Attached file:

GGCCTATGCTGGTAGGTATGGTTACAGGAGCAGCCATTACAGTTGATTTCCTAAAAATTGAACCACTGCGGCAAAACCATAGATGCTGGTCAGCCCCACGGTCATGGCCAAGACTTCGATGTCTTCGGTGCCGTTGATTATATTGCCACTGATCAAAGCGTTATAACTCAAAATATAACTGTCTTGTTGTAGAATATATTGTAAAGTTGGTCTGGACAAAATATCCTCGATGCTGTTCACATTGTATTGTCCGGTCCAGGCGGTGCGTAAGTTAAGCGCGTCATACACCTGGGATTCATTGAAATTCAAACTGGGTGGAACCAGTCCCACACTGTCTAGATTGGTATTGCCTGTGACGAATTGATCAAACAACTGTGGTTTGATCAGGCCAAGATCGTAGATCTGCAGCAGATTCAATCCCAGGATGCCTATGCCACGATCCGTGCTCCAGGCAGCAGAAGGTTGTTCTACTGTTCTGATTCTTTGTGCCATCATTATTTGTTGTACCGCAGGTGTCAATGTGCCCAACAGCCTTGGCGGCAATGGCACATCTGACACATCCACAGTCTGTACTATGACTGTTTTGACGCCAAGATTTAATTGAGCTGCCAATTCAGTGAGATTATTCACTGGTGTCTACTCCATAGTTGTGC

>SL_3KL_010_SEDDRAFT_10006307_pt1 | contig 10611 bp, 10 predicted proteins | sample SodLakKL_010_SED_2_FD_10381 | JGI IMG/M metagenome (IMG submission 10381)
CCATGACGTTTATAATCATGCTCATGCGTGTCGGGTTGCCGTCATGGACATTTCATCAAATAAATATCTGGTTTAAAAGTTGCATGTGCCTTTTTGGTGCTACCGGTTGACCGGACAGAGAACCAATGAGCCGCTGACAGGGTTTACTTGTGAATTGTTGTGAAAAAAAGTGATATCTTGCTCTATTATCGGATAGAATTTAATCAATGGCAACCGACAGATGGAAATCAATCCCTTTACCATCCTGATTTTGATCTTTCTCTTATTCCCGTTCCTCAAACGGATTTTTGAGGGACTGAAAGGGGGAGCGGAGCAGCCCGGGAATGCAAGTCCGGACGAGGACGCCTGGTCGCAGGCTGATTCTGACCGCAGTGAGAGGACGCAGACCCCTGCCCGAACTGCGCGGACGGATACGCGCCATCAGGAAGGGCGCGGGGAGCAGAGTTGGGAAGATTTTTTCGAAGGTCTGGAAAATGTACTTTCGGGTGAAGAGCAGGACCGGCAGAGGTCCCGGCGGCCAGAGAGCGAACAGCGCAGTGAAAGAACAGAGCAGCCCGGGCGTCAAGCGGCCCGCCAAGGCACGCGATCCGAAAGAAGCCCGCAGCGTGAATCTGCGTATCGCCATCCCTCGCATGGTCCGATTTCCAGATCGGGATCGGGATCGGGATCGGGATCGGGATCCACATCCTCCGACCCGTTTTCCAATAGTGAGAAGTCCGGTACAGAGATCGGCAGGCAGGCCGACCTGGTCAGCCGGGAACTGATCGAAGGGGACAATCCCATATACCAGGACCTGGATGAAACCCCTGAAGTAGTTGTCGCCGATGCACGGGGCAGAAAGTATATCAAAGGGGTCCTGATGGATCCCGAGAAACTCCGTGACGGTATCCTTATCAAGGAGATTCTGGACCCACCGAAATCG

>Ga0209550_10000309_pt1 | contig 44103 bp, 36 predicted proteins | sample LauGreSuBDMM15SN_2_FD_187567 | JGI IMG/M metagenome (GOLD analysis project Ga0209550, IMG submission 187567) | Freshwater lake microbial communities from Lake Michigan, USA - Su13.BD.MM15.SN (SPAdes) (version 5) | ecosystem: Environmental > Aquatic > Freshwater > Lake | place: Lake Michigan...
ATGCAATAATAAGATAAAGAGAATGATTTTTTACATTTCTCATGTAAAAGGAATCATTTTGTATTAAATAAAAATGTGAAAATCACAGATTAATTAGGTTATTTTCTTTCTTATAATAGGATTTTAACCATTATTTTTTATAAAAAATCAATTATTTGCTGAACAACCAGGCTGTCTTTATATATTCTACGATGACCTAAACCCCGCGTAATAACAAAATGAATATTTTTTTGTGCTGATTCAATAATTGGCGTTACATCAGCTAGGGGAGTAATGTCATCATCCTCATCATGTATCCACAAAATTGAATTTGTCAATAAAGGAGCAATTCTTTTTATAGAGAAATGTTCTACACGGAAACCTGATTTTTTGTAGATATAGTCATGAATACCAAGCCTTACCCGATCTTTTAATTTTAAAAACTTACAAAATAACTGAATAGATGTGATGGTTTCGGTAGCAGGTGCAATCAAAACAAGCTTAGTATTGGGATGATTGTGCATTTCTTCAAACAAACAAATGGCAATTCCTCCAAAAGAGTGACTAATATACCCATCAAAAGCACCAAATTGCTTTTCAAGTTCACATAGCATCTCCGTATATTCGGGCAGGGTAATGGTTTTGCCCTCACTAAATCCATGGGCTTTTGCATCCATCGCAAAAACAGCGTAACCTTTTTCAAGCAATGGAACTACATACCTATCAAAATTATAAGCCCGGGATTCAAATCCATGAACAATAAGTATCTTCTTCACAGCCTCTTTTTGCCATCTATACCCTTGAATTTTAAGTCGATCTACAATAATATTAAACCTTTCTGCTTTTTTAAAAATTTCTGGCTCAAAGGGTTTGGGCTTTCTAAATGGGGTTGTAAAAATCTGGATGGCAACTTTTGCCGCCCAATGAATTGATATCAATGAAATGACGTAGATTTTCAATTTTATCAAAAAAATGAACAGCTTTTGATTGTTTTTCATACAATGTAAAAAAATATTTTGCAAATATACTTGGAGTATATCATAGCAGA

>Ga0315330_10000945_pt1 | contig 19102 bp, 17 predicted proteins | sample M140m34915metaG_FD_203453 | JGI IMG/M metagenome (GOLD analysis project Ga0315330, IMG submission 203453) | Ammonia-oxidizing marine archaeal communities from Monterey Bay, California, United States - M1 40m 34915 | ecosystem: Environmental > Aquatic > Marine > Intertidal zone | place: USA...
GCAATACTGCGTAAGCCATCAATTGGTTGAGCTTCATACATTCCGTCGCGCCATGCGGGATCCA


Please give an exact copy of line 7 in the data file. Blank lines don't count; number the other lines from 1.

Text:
GCAATACTGCGTAAGCCATCAATTGGTTGAGCTTCATACATTCCGTCGCGCCATGCGGGATCCA